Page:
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Social Mobility in Germany

Author

Listed:
  • Majed Dodin
  • Sebastian Findeisen
  • Lukas Henkel
  • Dominik Sachs
  • Paul Schüle

Abstract

We characterize intergenerational mobility in Germany using census data on educational attainment and parental income for 526,000 children. Our measure of educational attainment is the A-Level degree, a requirement for access to university. A 10 percentile increase in the parental income rank is associated with a 5.2 percentage point increase in the A-Level share. This parental income gradient has not changed for the birth cohorts of 1980-1996, despite a large-scale policy of expanding upper secondary education. At the regional level, there exists substantial variation in mobility estimates. Place effects, rather than sorting of households, account for most of these differences.

Suggested Citation

  • Majed Dodin & Sebastian Findeisen & Lukas Henkel & Dominik Sachs & Paul Schüle, 2021. "Social Mobility in Germany," CESifo Working Paper Series 9200, CESifo.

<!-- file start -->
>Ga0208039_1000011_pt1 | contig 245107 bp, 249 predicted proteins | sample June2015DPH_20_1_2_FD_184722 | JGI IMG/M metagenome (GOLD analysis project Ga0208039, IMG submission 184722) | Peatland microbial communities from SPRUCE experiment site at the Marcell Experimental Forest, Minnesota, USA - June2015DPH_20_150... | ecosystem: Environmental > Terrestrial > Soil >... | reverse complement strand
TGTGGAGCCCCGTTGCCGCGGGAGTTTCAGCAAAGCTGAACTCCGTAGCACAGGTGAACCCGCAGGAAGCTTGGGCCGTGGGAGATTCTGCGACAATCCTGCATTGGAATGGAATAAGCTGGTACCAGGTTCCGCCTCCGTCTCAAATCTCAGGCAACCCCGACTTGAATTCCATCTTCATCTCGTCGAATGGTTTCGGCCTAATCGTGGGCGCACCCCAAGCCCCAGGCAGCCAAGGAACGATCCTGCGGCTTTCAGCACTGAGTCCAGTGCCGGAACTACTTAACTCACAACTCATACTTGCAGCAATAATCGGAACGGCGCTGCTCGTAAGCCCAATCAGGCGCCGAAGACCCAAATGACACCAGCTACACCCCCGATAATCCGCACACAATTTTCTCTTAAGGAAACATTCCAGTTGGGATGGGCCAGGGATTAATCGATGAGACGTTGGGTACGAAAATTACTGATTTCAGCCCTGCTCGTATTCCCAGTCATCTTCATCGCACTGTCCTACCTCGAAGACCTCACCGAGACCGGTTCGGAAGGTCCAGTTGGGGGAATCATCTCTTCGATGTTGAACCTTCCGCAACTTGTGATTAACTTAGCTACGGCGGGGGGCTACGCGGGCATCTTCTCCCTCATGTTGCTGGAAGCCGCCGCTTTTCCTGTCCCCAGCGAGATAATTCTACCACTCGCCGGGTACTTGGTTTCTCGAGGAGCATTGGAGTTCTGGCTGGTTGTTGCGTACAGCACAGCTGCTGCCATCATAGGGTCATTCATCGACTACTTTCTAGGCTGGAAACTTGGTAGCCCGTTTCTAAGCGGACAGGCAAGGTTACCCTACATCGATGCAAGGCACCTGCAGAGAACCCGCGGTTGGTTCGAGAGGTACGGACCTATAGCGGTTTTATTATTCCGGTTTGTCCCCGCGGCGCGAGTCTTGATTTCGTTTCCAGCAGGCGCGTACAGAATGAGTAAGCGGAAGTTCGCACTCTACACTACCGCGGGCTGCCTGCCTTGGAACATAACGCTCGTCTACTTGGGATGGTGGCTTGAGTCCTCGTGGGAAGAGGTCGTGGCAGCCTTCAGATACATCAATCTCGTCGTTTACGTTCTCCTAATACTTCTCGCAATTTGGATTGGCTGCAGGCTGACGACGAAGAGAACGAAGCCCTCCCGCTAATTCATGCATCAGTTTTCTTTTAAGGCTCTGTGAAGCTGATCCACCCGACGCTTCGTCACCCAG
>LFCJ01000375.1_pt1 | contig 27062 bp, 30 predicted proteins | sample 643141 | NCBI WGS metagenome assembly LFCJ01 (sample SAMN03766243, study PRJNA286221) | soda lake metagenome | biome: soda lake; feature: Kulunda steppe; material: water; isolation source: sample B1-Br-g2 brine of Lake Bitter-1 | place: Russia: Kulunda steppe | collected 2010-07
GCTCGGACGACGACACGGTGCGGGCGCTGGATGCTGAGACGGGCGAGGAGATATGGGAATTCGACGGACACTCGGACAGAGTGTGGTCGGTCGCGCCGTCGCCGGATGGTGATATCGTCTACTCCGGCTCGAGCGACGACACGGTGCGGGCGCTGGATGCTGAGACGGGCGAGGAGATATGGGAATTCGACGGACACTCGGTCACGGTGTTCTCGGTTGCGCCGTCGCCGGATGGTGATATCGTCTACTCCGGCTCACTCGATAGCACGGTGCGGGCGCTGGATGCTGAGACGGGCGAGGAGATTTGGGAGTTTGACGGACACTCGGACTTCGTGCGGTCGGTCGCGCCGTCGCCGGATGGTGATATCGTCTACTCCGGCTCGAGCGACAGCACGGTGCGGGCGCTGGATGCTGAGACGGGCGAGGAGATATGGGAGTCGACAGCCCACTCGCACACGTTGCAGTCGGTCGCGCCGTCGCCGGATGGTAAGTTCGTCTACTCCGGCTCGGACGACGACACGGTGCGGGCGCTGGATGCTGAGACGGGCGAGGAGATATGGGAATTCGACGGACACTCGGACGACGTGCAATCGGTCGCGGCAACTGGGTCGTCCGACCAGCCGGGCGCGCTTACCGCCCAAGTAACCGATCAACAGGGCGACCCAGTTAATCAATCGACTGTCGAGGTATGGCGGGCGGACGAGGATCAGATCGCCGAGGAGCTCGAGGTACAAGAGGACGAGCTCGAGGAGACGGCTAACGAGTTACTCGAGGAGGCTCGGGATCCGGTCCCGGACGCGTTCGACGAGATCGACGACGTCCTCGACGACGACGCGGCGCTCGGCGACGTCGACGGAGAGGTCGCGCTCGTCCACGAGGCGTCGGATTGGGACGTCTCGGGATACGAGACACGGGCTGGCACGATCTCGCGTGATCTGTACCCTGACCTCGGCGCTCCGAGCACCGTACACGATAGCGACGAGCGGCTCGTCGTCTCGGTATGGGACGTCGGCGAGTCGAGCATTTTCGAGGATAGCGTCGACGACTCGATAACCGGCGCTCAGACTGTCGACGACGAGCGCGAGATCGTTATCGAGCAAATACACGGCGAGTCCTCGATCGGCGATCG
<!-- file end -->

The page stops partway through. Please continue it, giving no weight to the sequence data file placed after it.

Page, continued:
• Handle: RePEc:ces:ceswps:_9200
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    References listed on IDEAS

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    2. Koeniger, Winfried & Zanella, Carlo, 2022. "Opportunity and inequality across generations," Journal of Public Economics, Elsevier, vol. 208(C).

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    More about this item

    Keywords

    intergenerational mobility; educational attainment; local labor markets;
    All these keywords.

    JEL classification:

    • I24 - Health, Education, and Welfare - - Education - - - Education and Inequality
    • J62 - Labor and Demographic Economics - - Mobility, Unemployment, Vacancies, and Immigrant Workers - - - Job, Occupational and Intergenerational Mobility; Promotion
    • R23 - Urban, Rural, Regional, Real Estate, and Transportation Economics - - Household Analysis - - - Regional Migration; Regional Labor Markets; Population

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